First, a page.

Martha suggests the basket is too heavy, so he gets out. But hang on a second..
Oh well, Martha is glad to have his company on the ground.

This is the page that caused all the laughter.
George was fond of peeking in windows.
I don't know, a hippo peeping in a window. Why is it so funny? But it is.

Despite being a faithful and loving friend, Martha draws a line at peeking. 
 Especially when she is in the bath.
So in answer to his question, there are more George and Martha books and yes, I think we'll probably get them. And just to make you smile again, look at George roller-skating.

Sunday, 16 February 2014

Gorky Rises by William Steig

I've written before about my love of William Steigs stories. Here's another one. For ages four and up this is about Gorky, the frog who makes a Georges Marvellous Medicine type potion, and takes off, up, up into the sky. 
Whats great about this book? Well, it has a wide streak of oddballness running through it, which I love. The way it is written - perfectly -  is ideal to read aloud. But there is one page, which might put people off - it certainly did on the reviews. See it below..
Gorky's parents had been out all night looking for him. By now, they were so worried they were ready to kill themselves just to end their misery. They were scouring the terrain in the neighborhood of home, peering behind every bush, stone, and tree, and into every hole and crevice, no matter how tiny.

Listen, you'd really need to read the whole story to see if you'd like it (you would) but as I am recommending it I thought the sensible thing to do was to point this out too. 

Look at the animals watching him fly overhead. That guy in the left is a donkey, holding the reins of a horse. 
And  here, he flies over his cousin Gogol. He is very pleased to see the expression of envy and surprise on Gogols face. Which is a bit mean but completely normal. It is impossible not to like Gorky.
And so on he goes, higher and higher up into the atmosphere, causing the townspeople of Prunville to wonder "What the doodad was keeping him up there?" (my favourite line).

Its a strange, funny, good book. But bear in mind; it does encourage a LOT of messing in the kitchen.

Saturday, 15 February 2014

Pantone Colours

I got Pantone Colours first because I saw it on Design Mom and liked the look of it. I hadn't realised it had just nine pages and that the names of the colours are not the Pantone names nor do they match the Pantone charts. Not that this made any difference to my infant son, but still, it did seem a bit of a cod.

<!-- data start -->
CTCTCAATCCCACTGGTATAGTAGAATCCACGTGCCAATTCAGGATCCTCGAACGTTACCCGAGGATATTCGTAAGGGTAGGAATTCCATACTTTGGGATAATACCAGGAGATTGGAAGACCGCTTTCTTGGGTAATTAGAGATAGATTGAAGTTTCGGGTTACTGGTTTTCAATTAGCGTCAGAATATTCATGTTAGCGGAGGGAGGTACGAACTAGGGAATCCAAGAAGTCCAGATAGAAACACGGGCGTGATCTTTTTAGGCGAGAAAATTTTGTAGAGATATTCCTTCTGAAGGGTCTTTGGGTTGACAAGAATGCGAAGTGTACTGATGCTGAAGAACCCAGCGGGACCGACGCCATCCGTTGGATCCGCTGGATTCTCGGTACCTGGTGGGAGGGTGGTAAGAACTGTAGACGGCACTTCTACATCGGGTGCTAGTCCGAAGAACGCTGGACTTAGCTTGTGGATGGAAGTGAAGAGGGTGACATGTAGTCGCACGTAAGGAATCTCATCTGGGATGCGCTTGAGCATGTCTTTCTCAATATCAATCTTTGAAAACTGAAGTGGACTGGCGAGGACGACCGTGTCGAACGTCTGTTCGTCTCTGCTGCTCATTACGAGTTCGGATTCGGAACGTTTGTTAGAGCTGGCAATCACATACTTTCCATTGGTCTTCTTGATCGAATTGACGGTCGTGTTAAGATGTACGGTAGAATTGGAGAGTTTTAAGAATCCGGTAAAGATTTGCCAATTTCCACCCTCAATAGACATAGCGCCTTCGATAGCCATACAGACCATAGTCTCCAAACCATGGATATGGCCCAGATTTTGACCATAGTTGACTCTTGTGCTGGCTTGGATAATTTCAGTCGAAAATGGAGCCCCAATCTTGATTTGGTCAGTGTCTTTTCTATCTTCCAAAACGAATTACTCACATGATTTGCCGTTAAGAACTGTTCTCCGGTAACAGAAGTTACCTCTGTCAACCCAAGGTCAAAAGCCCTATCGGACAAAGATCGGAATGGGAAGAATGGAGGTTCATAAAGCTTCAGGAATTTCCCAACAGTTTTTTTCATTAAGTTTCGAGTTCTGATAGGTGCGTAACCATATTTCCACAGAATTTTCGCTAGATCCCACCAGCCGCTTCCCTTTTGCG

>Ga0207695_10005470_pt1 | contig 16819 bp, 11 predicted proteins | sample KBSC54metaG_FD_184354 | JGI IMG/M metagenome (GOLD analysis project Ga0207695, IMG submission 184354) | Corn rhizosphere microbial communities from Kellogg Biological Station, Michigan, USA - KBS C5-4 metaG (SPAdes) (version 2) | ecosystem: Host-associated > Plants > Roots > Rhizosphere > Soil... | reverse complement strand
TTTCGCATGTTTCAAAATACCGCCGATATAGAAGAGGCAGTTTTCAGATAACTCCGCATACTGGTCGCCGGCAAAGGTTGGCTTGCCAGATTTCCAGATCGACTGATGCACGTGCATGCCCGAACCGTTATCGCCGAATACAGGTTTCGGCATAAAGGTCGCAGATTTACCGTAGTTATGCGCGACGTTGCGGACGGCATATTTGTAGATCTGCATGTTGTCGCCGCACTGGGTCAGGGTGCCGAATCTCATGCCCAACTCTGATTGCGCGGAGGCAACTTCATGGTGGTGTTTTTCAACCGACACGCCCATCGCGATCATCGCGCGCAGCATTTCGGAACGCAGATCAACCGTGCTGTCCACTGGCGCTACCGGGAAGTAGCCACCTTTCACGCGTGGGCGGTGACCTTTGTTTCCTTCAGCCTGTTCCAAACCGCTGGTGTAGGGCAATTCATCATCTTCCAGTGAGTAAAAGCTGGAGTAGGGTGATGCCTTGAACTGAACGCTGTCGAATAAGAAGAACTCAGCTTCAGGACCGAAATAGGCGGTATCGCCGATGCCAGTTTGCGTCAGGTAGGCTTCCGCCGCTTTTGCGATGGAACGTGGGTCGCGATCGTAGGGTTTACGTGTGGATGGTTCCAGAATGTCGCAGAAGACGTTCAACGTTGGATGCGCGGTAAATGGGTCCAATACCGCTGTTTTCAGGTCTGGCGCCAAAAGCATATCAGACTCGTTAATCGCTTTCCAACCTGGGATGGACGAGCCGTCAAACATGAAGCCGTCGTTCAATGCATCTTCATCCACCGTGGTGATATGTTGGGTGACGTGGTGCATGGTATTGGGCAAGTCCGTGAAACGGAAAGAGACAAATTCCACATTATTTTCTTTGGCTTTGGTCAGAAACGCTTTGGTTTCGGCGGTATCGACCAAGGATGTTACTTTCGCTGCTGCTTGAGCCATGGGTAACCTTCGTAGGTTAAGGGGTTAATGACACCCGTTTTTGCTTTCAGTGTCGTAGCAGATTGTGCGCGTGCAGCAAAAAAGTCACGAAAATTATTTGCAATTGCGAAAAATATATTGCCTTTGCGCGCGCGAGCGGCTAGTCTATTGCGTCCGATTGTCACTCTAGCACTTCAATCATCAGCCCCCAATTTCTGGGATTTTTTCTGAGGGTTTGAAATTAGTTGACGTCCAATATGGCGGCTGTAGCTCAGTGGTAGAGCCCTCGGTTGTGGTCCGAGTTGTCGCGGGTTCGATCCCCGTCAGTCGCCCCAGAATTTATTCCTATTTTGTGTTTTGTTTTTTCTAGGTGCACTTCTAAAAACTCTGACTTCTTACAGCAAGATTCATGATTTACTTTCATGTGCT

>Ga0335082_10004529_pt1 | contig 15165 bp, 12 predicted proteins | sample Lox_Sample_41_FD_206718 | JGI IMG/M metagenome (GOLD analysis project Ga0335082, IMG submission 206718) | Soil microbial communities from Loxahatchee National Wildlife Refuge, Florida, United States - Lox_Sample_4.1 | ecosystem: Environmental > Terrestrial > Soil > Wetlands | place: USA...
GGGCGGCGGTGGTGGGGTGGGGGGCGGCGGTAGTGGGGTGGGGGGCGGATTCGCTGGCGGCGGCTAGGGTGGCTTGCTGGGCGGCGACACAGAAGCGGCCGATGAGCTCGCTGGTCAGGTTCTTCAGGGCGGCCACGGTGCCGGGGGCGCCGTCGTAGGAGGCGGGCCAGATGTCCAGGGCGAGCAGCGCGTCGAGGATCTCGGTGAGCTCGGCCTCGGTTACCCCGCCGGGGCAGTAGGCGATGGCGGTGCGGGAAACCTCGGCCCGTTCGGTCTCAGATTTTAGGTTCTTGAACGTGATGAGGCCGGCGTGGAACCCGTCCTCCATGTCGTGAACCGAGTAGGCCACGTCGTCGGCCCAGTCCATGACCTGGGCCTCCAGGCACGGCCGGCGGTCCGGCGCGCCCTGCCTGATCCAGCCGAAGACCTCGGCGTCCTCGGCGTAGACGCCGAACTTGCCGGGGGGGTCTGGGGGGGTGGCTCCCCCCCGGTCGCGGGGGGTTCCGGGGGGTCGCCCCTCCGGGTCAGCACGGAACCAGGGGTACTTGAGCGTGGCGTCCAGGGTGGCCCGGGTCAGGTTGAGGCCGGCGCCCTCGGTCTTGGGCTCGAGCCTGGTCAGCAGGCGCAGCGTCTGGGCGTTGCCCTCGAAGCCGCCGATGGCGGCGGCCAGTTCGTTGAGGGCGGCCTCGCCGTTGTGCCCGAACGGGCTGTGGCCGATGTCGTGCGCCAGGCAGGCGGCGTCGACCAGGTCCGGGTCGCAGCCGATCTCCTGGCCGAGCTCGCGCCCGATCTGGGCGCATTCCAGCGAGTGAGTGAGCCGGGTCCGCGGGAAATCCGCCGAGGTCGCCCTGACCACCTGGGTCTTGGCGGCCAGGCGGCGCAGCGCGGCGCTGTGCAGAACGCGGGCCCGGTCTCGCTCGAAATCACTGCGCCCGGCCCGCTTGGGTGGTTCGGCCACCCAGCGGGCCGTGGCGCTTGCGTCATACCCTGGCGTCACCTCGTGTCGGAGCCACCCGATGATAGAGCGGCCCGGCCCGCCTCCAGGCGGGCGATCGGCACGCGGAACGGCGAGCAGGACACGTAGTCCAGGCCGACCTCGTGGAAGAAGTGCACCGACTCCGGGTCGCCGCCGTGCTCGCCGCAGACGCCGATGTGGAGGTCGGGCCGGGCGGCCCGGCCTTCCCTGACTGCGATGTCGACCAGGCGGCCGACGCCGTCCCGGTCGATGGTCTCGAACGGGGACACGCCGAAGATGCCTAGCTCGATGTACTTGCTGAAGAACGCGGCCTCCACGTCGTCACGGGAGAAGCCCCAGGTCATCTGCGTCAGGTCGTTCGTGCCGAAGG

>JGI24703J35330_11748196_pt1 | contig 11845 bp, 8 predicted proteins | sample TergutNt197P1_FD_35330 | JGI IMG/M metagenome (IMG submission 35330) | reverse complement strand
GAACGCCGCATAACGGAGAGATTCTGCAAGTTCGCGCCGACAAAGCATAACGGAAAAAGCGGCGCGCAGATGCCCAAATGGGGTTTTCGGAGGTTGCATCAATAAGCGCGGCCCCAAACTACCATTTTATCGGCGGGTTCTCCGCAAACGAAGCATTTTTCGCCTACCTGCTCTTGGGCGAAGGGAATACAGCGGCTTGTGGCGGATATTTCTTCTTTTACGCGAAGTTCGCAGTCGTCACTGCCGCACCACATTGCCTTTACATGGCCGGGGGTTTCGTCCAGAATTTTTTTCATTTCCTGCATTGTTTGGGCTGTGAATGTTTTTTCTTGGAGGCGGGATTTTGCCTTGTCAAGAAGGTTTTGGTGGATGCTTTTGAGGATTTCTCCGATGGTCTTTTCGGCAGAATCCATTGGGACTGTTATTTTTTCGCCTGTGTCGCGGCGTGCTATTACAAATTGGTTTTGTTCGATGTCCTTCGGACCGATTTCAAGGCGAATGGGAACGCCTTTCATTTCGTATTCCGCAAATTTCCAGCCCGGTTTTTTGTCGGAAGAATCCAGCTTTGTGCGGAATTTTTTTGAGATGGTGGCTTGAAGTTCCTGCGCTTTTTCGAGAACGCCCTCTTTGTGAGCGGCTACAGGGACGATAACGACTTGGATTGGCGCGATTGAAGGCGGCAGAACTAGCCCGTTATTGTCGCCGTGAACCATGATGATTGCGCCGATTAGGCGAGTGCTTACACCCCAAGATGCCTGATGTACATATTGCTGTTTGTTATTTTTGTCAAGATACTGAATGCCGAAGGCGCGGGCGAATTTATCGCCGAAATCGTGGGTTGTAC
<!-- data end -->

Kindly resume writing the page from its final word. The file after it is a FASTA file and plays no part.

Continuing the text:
Howandsoever two years later, we still take it out regularly. Its lovely looking, for a start. Whatever colours they are, they certainly are easy on the eye. There isn't an author acknowledged on  the cover but the jacket tells me its designed by Meagan Bennett and the illustrations are by Helen Dardik. One thing I noticed first was that it taught that there is more than one yellow or red or green. But in fairness, I think my kids would have discovered that fact anyway. I suppose its really the pleasure and the interestingness of colour that it introduces.

But the best part is the names. They're so right! And evocative; daffodil yellow, lemon yellow, ribbon yellow, sticky note yellow and pineapple yellow. Ladybird red, fire engine red, beetroot red, stop sign red, ketchup red and pepperoni red. They remind me a bit of the names at the end of the paper covers on crayola crayons. They make the colours so much nicer, somehow.

I'd recommend this board book as a great baby gift that can be enjoyed by older siblings too. We all really like it. 

Wednesday, 12 February 2014


Its been a morning for cuddling on the couch with Alfie, who needs no introduction. Still a firm favourite, still as messy and curious and nice and lovable as ever.

We have Alfie Gets In FirstAlfie Gives A HandAlfies Feet, and Alfie and the Birthday Surprise. All great. Just looking at them now, I can see that Mums outfits, that once seemed so eighties are back in fashion. Look at her breton top, clog sandals and boyfriend jeans!

And Bernard's' Mums' yellow ballet pumps. 

They would have been real Boden shoppers, if there was a Boden  in 1983, wouldn't they?

There's always so much going on in each picture. I love it here, where we can predict what will happen next. Look, here comes Maureen!

And here, where Shirley Hughes seems to have started a still life with ketchup bottle in the bottom right hand corner and then didn't want to waste paper so used the rest of it to draw the family at the kitchen table. Not that it matters, everything extra on the page is a bonus.

Every time I look at pictures like this one though, I worry about Mums back, couldn't she have adjusted the handles on Annie Roses "push-chair"?

Anyway, we love Alfie.

P.s. Apologies for picture quality, all were taken in a hurry, as usual.